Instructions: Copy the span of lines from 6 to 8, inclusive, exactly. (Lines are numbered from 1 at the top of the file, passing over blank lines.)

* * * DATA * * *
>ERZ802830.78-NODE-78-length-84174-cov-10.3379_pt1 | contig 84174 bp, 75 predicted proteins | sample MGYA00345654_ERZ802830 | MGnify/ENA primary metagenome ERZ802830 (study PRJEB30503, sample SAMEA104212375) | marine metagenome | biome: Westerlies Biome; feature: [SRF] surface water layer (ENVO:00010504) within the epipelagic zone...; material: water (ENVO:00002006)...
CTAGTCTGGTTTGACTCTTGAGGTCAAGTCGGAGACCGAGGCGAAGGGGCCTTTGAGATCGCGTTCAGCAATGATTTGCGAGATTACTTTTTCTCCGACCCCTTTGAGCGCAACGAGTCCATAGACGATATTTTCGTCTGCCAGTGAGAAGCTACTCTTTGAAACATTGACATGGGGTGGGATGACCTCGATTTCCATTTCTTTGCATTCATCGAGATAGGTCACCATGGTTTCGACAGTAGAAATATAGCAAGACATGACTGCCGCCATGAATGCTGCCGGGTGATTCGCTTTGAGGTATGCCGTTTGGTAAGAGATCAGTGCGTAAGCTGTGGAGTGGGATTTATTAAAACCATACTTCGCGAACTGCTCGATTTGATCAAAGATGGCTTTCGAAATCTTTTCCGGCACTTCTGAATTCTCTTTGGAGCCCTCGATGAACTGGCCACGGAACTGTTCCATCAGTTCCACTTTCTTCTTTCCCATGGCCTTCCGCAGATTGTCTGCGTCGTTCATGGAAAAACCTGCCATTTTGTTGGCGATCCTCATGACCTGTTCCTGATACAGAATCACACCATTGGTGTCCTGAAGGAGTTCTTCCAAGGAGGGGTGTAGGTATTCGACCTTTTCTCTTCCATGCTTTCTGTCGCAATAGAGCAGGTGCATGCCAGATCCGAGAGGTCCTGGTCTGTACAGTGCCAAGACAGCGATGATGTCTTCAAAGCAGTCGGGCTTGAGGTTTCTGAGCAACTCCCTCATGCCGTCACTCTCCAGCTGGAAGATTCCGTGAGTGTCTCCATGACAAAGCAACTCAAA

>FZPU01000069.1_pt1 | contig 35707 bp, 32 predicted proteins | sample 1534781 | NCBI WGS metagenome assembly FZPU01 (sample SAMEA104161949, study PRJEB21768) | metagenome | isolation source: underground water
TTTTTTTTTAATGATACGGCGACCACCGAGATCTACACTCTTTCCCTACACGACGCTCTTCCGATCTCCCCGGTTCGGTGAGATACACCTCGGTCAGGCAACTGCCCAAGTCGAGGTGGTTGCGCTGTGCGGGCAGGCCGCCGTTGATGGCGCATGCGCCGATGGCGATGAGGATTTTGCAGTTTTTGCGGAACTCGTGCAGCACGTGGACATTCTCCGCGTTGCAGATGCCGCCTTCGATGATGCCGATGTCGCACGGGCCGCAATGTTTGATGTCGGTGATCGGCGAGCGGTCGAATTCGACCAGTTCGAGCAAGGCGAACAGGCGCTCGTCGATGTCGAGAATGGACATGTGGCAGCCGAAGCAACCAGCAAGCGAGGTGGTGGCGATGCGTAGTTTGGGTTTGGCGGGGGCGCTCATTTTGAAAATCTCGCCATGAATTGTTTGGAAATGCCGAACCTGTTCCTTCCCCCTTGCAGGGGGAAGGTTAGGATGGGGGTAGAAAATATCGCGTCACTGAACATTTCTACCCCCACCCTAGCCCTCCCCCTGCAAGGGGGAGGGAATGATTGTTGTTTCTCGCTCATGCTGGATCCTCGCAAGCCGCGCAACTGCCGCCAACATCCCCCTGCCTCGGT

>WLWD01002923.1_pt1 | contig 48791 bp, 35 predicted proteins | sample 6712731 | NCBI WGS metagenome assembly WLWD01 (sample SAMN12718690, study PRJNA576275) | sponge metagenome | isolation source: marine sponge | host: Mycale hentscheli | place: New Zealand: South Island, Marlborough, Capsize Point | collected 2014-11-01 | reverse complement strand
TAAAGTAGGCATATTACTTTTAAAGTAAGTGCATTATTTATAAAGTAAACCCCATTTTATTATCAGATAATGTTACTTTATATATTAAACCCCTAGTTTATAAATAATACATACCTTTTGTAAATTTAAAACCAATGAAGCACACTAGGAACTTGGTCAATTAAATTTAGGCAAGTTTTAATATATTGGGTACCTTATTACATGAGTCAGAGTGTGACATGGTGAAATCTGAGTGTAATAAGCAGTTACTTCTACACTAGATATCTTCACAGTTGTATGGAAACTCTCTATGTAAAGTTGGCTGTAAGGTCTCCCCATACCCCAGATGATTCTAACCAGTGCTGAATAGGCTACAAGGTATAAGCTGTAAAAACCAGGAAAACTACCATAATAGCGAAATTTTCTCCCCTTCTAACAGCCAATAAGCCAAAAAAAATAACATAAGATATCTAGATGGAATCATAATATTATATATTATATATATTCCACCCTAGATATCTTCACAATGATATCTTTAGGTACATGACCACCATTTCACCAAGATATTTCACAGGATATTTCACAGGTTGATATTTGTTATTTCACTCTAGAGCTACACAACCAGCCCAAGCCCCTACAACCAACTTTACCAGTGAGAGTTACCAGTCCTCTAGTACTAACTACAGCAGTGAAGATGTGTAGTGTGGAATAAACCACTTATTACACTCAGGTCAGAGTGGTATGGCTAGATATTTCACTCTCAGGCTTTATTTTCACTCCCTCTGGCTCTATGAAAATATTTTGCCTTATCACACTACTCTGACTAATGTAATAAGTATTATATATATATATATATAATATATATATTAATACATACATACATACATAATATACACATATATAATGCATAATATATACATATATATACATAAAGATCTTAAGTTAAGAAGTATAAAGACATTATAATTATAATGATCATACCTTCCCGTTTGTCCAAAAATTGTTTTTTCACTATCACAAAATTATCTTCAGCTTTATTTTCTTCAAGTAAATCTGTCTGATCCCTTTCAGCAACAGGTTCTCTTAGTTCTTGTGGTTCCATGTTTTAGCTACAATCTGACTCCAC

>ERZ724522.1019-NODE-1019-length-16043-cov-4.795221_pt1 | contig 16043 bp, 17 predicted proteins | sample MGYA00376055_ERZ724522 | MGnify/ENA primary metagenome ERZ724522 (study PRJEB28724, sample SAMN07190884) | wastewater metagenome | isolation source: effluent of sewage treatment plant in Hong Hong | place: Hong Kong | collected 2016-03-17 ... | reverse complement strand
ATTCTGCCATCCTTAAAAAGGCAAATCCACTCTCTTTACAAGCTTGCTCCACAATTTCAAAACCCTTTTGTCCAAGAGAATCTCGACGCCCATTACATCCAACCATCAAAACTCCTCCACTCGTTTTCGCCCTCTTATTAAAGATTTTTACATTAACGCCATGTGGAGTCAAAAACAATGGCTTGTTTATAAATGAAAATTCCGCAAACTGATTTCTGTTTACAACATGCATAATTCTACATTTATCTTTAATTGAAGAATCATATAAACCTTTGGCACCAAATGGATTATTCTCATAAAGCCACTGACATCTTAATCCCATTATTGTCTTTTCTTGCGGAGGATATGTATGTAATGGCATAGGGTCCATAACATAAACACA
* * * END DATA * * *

TAAAGTAGGCATATTACTTTTAAAGTAAGTGCATTATTTATAAAGTAAACCCCATTTTATTATCAGATAATGTTACTTTATATATTAAACCCCTAGTTTATAAATAATACATACCTTTTGTAAATTTAAAACCAATGAAGCACACTAGGAACTTGGTCAATTAAATTTAGGCAAGTTTTAATATATTGGGTACCTTATTACATGAGTCAGAGTGTGACATGGTGAAATCTGAGTGTAATAAGCAGTTACTTCTACACTAGATATCTTCACAGTTGTATGGAAACTCTCTATGTAAAGTTGGCTGTAAGGTCTCCCCATACCCCAGATGATTCTAACCAGTGCTGAATAGGCTACAAGGTATAAGCTGTAAAAACCAGGAAAACTACCATAATAGCGAAATTTTCTCCCCTTCTAACAGCCAATAAGCCAAAAAAAATAACATAAGATATCTAGATGGAATCATAATATTATATATTATATATATTCCACCCTAGATATCTTCACAATGATATCTTTAGGTACATGACCACCATTTCACCAAGATATTTCACAGGATATTTCACAGGTTGATATTTGTTATTTCACTCTAGAGCTACACAACCAGCCCAAGCCCCTACAACCAACTTTACCAGTGAGAGTTACCAGTCCTCTAGTACTAACTACAGCAGTGAAGATGTGTAGTGTGGAATAAACCACTTATTACACTCAGGTCAGAGTGGTATGGCTAGATATTTCACTCTCAGGCTTTATTTTCACTCCCTCTGGCTCTATGAAAATATTTTGCCTTATCACACTACTCTGACTAATGTAATAAGTATTATATATATATATATATAATATATATATTAATACATACATACATACATAATATACACATATATAATGCATAATATATACATATATATACATAAAGATCTTAAGTTAAGAAGTATAAAGACATTATAATTATAATGATCATACCTTCCCGTTTGTCCAAAAATTGTTTTTTCACTATCACAAAATTATCTTCAGCTTTATTTTCTTCAAGTAAATCTGTCTGATCCCTTTCAGCAACAGGTTCTCTTAGTTCTTGTGGTTCCATGTTTTAGCTACAATCTGACTCCAC

>ERZ724522.1019-NODE-1019-length-16043-cov-4.795221_pt1 | contig 16043 bp, 17 predicted proteins | sample MGYA00376055_ERZ724522 | MGnify/ENA primary metagenome ERZ724522 (study PRJEB28724, sample SAMN07190884) | wastewater metagenome | isolation source: effluent of sewage treatment plant in Hong Hong | place: Hong Kong | collected 2016-03-17 ... | reverse complement strand
ATTCTGCCATCCTTAAAAAGGCAAATCCACTCTCTTTACAAGCTTGCTCCACAATTTCAAAACCCTTTTGTCCAAGAGAATCTCGACGCCCATTACATCCAACCATCAAAACTCCTCCACTCGTTTTCGCCCTCTTATTAAAGATTTTTACATTAACGCCATGTGGAGTCAAAAACAATGGCTTGTTTATAAATGAAAATTCCGCAAACTGATTTCTGTTTACAACATGCATAATTCTACATTTATCTTTAATTGAAGAATCATATAAACCTTTGGCACCAAATGGATTATTCTCATAAAGCCACTGACATCTTAATCCCATTATTGTCTTTTCTTGCGGAGGATATGTATGTAATGGCATAGGGTCCATAACATAAACACA